Could technologies be used to regulate climate change?

The latest annual report on the state of the climate is indisputable: 2015 is the most catastrophic year for climate change in modern history. And 2016 looks even worse.
The fight against climate change has therefore become a matter of absolute urgency. Pathways to reduce greenhouse gas emissions and preventive adaptation measures are needed. Many sectors are concerned, from agriculture to industry, from transport to coastal protection. We need to intensify the actions undertaken, but can we implement more radical measures, such as climate geo-engineering? Opinions are divided at the Academy of Technologies, which has published a major report on the issue.
Ahe fight against global warming is more than ever at the heart of the work of many scientific teams around the world. The development of less polluting energy sources, CO2 capture and storage, alternative energies, and the number of projects underway, particularly in the context of the Paris Agreement (COP 21), are innumerable. « Failure to act would have serious and unacceptable consequences for France and the world as a whole. ». It is with this caveat that the report written by the Academy of Technologies Technology and climate change: solutions for mitigation and adaptation.
The report calls for mobilising or amplifying the technological potential to mitigate climate change or mitigate its expected effects. However, it is more cautious about technologies designed to globally modify the phenomena known to have an impact on climate change. The report focuses in particular on two geo-engineering techniques: one consists of intervening in the radiation balance by attenuating solar radiation in order to reduce the average temperature of the planet; the other concerns the extraction of atmospheric CO2 by modifying biochemical cycles.
The figure above shows the main concepts of climate geoengineering. 
Atmospheric CO2 capture and storage pathways (in blue) are differentiated from management pathways
the radiative balance of the planet, in particular via solar radiation (in red)

Reducing the radiation balance

Several technologies are currently being investigated to reduce the sun's radiation in order to temper the climate. Some of these methods are considered by the Academy of Technology to be unrealistic or dangerous:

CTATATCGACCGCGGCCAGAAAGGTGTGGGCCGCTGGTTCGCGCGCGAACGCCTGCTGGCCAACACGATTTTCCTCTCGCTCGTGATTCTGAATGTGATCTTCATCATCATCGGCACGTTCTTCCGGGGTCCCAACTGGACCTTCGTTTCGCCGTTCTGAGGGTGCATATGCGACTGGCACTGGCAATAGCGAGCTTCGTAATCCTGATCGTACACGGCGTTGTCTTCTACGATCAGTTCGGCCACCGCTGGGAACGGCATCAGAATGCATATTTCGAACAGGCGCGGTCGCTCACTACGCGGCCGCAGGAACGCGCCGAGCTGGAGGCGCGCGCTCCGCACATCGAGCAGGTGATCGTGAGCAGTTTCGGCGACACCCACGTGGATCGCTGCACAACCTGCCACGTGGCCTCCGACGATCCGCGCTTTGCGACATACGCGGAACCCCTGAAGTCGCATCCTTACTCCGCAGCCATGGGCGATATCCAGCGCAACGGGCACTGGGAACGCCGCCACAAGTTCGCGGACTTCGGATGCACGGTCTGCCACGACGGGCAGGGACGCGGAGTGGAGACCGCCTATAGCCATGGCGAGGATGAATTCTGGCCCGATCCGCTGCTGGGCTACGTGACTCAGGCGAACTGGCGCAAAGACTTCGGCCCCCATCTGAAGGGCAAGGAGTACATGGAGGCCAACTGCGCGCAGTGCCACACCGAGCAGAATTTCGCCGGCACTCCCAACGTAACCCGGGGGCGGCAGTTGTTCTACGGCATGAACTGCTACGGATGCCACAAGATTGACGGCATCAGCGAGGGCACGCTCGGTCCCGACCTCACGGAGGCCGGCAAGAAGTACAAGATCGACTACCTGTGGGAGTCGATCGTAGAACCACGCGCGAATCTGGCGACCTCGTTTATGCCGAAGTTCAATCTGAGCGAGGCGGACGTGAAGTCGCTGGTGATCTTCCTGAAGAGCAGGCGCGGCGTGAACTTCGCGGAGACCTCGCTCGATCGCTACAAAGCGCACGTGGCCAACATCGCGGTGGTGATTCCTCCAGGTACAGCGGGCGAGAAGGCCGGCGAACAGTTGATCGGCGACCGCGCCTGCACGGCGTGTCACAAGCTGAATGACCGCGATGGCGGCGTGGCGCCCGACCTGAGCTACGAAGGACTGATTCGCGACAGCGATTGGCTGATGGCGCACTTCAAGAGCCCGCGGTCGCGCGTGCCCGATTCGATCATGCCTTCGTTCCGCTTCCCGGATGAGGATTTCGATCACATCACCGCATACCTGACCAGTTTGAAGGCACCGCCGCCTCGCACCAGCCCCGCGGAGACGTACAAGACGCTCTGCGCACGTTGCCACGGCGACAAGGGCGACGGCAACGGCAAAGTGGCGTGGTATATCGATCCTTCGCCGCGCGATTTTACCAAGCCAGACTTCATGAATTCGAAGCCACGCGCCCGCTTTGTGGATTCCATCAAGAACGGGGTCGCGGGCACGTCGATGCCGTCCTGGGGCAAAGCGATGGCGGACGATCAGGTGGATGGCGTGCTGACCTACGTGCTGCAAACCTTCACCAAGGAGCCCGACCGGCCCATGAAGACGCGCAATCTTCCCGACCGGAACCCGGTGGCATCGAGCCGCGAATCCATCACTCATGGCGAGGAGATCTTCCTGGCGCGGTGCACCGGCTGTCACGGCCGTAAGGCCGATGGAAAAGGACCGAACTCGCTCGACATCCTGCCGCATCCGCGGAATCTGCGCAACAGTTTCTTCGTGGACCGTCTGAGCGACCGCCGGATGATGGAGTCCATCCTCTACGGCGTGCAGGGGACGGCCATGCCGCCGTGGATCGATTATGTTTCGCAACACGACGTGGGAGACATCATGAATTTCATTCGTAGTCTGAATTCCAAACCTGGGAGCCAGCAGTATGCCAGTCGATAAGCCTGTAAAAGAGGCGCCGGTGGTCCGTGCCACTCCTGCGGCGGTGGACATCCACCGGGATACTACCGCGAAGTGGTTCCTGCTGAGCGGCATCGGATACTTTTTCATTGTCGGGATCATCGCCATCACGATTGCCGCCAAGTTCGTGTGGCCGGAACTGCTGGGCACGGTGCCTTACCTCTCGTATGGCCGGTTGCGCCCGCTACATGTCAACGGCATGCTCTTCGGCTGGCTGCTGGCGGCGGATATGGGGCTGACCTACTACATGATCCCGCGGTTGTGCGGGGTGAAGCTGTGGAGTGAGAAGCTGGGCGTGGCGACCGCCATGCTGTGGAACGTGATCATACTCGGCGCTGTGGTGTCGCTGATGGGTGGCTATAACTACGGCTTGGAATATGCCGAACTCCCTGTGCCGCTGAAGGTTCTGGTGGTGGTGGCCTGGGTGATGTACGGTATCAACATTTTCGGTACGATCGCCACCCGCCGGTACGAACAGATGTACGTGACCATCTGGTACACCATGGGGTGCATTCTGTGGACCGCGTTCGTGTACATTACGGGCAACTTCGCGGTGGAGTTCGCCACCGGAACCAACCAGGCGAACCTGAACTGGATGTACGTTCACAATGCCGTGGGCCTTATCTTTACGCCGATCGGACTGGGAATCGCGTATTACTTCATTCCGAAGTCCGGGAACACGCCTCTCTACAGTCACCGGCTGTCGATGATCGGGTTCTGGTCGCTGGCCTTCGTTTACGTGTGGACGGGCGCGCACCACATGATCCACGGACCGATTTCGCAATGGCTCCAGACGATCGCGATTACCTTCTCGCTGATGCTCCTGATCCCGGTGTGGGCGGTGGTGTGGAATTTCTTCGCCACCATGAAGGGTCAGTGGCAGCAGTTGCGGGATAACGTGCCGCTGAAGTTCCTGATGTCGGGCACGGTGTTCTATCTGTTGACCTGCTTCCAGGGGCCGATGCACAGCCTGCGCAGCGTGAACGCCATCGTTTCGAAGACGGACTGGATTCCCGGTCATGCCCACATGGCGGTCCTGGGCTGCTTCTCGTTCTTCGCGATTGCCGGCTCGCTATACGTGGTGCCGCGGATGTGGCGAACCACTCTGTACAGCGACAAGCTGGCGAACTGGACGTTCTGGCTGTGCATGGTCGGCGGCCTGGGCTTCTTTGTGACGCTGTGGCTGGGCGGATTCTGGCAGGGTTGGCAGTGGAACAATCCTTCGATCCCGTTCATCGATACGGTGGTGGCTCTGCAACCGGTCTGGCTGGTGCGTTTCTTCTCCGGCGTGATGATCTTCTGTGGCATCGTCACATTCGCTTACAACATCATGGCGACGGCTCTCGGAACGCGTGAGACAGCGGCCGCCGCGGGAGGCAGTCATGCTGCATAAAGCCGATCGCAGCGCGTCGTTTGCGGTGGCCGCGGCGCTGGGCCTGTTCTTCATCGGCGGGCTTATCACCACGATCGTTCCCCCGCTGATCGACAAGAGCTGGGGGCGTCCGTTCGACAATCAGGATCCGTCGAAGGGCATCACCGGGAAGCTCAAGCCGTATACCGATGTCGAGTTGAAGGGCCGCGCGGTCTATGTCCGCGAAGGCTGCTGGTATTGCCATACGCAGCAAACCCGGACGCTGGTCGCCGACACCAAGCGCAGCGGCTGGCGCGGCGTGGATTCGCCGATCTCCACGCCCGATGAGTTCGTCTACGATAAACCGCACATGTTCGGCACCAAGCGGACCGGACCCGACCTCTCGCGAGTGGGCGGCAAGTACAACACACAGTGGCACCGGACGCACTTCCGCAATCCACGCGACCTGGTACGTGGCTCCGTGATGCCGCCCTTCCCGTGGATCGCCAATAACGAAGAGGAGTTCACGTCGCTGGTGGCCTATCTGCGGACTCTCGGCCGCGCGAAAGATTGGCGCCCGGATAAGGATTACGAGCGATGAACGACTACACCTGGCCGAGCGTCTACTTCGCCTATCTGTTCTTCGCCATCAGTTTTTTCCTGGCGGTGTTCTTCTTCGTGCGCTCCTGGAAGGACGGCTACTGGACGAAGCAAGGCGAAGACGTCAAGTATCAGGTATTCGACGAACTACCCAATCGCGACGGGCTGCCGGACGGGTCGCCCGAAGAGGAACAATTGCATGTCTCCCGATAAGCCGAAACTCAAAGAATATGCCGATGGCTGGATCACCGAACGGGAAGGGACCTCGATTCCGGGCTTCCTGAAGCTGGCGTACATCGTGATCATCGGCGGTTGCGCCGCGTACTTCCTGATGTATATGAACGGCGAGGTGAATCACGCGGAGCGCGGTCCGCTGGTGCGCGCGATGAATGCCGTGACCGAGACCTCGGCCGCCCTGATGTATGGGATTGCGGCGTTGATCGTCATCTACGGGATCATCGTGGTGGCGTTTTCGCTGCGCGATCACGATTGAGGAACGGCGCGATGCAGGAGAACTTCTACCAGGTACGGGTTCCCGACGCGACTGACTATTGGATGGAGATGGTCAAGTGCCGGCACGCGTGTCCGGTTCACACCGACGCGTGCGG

- The installation of space reflectors allowing some of the sun's energy to be reflected back. This solution is mentioned as a possibility. However, the deployment of these reflectors has not been studied in detail, no doubt because of the low degree of realism of this technology, confirmed by a recent report by the Centre national d'études spatiales.
Stratospheric injection of sulphur aerosolsThe use of the most credible methodology from a technological point of view, although not desirable, seems to be the most credible one. These technologies for injecting sulphur aerosols do not exist, but seem, according to the authors of the report, to be inexpensive to develop, at least in a fairly "rustic" manner. However, the Academy of Technologies points out that the effects induced by this method are not well known. The climatic changes induced by the injection of stratospheric aerosols are relatively difficult to control and their effects on the physico-chemistry of the stratosphere, in particular on the ozone balance, are still poorly known.
Tropospheric seedingThe use of a reflectivity index, to increase the reflectivity of low clouds, has also been proposed, particularly over oceans. According to the report, climate effects are even less well controlled than in the case of stratospheric injection. These technologies are not simple. They involve the spraying of large quantities of seawater, which contains impurities, and evaporative cooling of the injected sea salt aerosols, which cause the air mass to fall back.